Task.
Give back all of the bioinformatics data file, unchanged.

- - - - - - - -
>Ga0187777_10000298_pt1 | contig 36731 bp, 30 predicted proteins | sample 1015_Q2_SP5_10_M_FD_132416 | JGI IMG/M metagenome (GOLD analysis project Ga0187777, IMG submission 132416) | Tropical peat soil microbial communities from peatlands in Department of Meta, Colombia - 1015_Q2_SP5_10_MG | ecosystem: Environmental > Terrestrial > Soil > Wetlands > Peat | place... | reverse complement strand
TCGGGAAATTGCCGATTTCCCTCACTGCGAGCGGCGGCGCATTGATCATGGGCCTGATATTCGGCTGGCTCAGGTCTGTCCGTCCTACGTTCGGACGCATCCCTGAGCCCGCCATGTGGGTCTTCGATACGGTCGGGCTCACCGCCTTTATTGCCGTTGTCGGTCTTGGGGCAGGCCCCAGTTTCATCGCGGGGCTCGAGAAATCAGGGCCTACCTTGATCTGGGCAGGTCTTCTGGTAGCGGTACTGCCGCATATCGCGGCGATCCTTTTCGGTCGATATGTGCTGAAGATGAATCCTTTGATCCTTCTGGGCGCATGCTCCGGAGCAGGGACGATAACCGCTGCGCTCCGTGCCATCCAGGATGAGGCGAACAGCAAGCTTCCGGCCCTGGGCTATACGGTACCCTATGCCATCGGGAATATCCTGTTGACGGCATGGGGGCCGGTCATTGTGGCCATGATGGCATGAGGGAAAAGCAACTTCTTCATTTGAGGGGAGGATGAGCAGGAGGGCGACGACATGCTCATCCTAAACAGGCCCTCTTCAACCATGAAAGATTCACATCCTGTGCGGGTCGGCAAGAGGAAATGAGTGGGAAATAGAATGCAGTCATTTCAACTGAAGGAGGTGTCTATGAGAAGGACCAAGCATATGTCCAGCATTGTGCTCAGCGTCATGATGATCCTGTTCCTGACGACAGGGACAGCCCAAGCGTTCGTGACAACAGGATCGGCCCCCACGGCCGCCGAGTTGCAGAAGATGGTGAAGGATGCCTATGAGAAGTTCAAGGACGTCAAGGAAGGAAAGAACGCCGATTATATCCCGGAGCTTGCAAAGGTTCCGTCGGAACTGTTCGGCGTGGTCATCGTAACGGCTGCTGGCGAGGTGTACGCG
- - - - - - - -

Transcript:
>Ga0187777_10000298_pt1 | contig 36731 bp, 30 predicted proteins | sample 1015_Q2_SP5_10_M_FD_132416 | JGI IMG/M metagenome (GOLD analysis project Ga0187777, IMG submission 132416) | Tropical peat soil microbial communities from peatlands in Department of Meta, Colombia - 1015_Q2_SP5_10_MG | ecosystem: Environmental > Terrestrial > Soil > Wetlands > Peat | place... | reverse complement strand
TCGGGAAATTGCCGATTTCCCTCACTGCGAGCGGCGGCGCATTGATCATGGGCCTGATATTCGGCTGGCTCAGGTCTGTCCGTCCTACGTTCGGACGCATCCCTGAGCCCGCCATGTGGGTCTTCGATACGGTCGGGCTCACCGCCTTTATTGCCGTTGTCGGTCTTGGGGCAGGCCCCAGTTTCATCGCGGGGCTCGAGAAATCAGGGCCTACCTTGATCTGGGCAGGTCTTCTGGTAGCGGTACTGCCGCATATCGCGGCGATCCTTTTCGGTCGATATGTGCTGAAGATGAATCCTTTGATCCTTCTGGGCGCATGCTCCGGAGCAGGGACGATAACCGCTGCGCTCCGTGCCATCCAGGATGAGGCGAACAGCAAGCTTCCGGCCCTGGGCTATACGGTACCCTATGCCATCGGGAATATCCTGTTGACGGCATGGGGGCCGGTCATTGTGGCCATGATGGCATGAGGGAAAAGCAACTTCTTCATTTGAGGGGAGGATGAGCAGGAGGGCGACGACATGCTCATCCTAAACAGGCCCTCTTCAACCATGAAAGATTCACATCCTGTGCGGGTCGGCAAGAGGAAATGAGTGGGAAATAGAATGCAGTCATTTCAACTGAAGGAGGTGTCTATGAGAAGGACCAAGCATATGTCCAGCATTGTGCTCAGCGTCATGATGATCCTGTTCCTGACGACAGGGACAGCCCAAGCGTTCGTGACAACAGGATCGGCCCCCACGGCCGCCGAGTTGCAGAAGATGGTGAAGGATGCCTATGAGAAGTTCAAGGACGTCAAGGAAGGAAAGAACGCCGATTATATCCCGGAGCTTGCAAAGGTTCCGTCGGAACTGTTCGGCGTGGTCATCGTAACGGCTGCTGGCGAGGTGTACGCG